Shortages are never good news for any manufacturer, but so long as demand remains high, the future continues to appear positive.
Sony suffered through a Japanese November 11 launch where they only managed to ship a mere 80,000 PS3 consoles, which ultimately caused major crowd-control issues and skyrocketing prices (Japan had an open-price policy on the system). The U.S. launch a week later wasn't any better, as half the already-slashed number of 400,000 units arrived on November 17, resulting in subsequent eBay insanity and a rash of crime.
However, according to Videogame Charts , the PS3 has already broken the million mark in worldwide sales. Perhaps most interesting about the numbers is the estimated 390,000 sold in Japan, which means Sony has moved an additional 300,000+ PS3 units in the country since that abysmal launch. The U.S. makes up the rest of the estimated million, coming in at about 620,000. Again, after shipping only around 175,000 for launch, Sony must have shipped approximately another 450k consoles.
Sony has been saying all along they intended to hit their goal of shipping one million PS3s in December…of course, they were only talking about the U.S. in that prediction. In comparison, however, Microsoft claims to have shipped about 900,000 360s between the system's launch in November 2005 and December 31, 2005. Of course, Japan has helped the PS3 sales significantly- the PS3 sold more in four weeks than the 360 sold in over a year. But even with all the PS3 hoopla this year, it becomes evident the shortages for both launches were/are quite severe.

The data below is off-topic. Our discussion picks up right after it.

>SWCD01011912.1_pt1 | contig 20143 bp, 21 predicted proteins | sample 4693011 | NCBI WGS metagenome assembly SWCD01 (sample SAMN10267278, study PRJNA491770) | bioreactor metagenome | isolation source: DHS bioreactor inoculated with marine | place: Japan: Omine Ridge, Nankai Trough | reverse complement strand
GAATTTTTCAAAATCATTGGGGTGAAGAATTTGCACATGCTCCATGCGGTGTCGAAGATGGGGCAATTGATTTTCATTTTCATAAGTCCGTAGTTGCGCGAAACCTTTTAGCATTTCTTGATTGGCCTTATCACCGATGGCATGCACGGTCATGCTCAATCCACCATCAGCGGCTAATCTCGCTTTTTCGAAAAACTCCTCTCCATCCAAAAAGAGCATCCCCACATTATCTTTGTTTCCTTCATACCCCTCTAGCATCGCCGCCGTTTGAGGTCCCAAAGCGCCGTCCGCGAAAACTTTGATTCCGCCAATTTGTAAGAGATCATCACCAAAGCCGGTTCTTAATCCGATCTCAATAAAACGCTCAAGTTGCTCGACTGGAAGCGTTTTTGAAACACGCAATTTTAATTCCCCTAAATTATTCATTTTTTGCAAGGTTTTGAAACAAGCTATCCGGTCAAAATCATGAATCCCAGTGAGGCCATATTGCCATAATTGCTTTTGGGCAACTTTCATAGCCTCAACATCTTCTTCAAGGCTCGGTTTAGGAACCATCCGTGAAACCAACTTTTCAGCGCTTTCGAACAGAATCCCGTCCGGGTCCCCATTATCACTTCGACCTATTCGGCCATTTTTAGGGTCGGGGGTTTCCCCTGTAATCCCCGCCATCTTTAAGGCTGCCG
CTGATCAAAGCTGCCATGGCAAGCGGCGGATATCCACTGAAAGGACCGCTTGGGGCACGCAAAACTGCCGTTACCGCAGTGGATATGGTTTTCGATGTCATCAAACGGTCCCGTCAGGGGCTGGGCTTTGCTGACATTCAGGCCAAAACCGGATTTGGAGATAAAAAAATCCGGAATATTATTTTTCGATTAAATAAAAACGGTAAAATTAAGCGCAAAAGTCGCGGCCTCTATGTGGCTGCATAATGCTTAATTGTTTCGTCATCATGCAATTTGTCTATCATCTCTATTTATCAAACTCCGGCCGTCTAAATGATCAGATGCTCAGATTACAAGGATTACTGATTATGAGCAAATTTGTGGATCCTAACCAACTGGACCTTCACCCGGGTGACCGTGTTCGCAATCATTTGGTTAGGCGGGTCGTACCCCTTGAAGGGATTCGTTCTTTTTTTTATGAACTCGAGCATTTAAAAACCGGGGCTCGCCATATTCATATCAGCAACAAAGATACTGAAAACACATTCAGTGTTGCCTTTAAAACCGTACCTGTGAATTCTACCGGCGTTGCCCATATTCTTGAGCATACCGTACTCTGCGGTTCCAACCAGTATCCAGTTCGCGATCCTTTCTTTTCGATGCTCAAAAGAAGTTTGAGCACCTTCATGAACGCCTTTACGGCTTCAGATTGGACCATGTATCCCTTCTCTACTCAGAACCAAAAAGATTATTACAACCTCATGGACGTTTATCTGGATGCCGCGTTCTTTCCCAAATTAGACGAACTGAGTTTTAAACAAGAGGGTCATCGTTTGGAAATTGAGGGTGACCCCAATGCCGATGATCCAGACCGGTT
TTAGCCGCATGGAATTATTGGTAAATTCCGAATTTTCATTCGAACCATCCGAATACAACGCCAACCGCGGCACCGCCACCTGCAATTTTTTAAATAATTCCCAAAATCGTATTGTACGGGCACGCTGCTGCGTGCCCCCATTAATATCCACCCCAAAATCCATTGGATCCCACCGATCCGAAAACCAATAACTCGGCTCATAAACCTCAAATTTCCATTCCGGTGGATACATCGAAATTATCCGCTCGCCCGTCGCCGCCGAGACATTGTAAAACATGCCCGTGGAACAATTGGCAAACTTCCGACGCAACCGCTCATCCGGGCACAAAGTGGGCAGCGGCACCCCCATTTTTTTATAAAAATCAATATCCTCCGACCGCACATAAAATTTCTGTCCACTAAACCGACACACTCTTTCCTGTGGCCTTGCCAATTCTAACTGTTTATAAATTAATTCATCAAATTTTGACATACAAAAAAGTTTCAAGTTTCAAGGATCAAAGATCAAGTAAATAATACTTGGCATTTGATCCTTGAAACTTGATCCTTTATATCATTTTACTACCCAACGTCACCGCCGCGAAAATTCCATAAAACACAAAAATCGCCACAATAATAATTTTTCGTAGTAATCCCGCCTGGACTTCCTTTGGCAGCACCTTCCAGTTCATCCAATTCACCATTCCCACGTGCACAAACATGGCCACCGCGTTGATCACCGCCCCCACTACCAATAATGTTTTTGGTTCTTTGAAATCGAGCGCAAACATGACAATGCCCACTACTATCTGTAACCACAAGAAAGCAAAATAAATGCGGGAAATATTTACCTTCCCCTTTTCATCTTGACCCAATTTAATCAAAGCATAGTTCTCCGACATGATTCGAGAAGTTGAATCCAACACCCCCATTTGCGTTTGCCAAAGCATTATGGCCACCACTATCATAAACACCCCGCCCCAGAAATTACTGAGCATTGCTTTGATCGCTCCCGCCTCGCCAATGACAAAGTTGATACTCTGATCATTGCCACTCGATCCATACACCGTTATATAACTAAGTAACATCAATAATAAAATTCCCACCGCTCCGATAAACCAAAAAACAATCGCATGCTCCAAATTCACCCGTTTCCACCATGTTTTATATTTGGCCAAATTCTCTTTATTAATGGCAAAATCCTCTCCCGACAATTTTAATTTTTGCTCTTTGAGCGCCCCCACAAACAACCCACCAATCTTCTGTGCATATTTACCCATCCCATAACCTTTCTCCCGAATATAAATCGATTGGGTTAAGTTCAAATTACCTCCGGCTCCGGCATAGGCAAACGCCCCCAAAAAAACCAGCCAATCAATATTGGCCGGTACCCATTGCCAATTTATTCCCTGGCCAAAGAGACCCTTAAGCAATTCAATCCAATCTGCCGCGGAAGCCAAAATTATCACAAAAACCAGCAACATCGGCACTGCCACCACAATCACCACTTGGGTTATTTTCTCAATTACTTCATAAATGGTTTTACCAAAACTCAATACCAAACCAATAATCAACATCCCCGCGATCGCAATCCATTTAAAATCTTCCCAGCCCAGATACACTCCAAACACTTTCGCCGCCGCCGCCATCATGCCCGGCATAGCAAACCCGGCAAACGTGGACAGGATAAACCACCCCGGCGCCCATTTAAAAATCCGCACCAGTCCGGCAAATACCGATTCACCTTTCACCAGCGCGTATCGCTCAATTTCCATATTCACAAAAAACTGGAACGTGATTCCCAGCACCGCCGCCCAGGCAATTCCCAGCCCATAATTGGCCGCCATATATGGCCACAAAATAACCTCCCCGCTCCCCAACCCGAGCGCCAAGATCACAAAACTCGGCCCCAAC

Sony pushed a grand total of 111 million PS2s worldwide in a six and a half year span; can they even hope to approach that astronomical number with the PS3? Well, having a poor launch featuring very few top-notch titles, they've sold about a million in five weeks, so you do the math. Also remember the system isn't even available in Europe yet, so that zero will soon change in March. 111 million PS3s? Well, maybe.